Meditations on Teaching What Isn't

27 Pages Posted: 18 Aug 2022

Date Written: June 9, 2022

Abstract

Lawyers reason from facts, but we also reason from absence.

The lack of something we might logically expect to be found, but has not been, may be highly and suggestively meaningful. In a culture infused with matters of race and not-infrequently affected by racism, what "is not there" will often be things that especially intersect with the lives of people of color.

This essay explores the teaching of absence as a form of logical thinking. In so doing, it surveys a wide array of examples in various core legal subjects that may point to the omission of diverse perspectives. The article provides law faculty and students with samples of ways to make more visible that which is currently not seen.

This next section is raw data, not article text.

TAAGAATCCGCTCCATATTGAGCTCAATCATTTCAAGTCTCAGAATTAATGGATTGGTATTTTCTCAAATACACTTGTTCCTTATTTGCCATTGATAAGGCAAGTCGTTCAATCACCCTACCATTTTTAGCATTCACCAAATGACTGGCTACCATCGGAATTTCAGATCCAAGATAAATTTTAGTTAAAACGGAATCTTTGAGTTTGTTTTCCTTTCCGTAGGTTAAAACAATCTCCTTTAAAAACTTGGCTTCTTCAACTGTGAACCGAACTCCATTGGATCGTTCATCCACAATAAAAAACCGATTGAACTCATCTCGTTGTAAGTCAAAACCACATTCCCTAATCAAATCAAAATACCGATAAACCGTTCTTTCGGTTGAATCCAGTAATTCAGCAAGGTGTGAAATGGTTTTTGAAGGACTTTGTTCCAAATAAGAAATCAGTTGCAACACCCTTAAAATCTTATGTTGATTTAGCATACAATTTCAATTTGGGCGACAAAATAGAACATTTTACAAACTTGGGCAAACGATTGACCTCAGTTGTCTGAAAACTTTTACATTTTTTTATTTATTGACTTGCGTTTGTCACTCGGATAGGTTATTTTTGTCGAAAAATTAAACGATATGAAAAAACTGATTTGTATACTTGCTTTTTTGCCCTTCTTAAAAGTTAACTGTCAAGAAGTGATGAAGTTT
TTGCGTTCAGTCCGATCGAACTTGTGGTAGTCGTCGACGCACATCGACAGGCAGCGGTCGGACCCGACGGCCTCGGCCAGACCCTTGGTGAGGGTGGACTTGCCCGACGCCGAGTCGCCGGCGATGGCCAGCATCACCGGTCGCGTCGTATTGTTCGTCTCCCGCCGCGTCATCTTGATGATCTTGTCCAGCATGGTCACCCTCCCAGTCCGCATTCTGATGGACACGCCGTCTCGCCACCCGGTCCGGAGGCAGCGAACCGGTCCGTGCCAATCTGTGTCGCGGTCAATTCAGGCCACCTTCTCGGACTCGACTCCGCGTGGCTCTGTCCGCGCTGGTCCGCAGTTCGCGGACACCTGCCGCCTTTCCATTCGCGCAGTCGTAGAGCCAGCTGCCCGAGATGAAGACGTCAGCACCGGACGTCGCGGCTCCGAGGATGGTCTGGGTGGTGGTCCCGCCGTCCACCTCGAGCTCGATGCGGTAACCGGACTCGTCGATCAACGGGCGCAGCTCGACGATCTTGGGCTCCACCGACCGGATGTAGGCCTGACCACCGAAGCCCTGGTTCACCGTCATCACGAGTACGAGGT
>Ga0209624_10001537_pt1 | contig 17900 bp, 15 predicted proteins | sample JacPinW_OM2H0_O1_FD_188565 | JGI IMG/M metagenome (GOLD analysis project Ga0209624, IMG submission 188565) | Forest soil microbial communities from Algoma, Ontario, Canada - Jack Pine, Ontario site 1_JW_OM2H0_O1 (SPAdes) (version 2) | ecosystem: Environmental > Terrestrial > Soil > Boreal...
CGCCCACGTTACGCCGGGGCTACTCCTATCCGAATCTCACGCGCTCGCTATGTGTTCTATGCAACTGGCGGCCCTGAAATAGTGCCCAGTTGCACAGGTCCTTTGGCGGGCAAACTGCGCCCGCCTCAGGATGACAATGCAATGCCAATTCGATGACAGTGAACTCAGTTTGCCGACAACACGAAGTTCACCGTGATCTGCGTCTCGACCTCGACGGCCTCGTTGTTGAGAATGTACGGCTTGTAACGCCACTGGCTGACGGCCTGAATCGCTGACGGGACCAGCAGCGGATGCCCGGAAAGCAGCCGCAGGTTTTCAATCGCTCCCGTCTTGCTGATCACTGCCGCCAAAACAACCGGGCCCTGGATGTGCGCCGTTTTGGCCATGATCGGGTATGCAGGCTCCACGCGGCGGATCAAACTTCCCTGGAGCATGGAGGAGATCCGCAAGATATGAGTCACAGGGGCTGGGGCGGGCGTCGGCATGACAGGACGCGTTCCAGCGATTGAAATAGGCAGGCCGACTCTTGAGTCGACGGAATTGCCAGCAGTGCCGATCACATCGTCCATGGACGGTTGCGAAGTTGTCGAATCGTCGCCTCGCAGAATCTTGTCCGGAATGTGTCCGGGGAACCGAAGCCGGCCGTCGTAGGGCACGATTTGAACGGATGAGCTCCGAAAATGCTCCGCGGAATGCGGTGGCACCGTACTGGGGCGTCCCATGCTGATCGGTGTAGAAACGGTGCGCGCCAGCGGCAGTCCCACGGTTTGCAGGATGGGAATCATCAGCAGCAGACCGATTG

Keywords: race, legal education, pedagogy, reasoning

Suggested Citation

Franklin, Kris, Meditations on Teaching What Isn't (June 9, 2022). New York Law School Law Review, Vol. 66, No. 387, 2022, NYLS Legal Studies Research Paper No. 4186282, Available at SSRN: https://ssrn.com/abstract=4186282

Kris Franklin (Contact Author)

New York Law School ( email )

185 West Broadway
New York, NY 10013
United States

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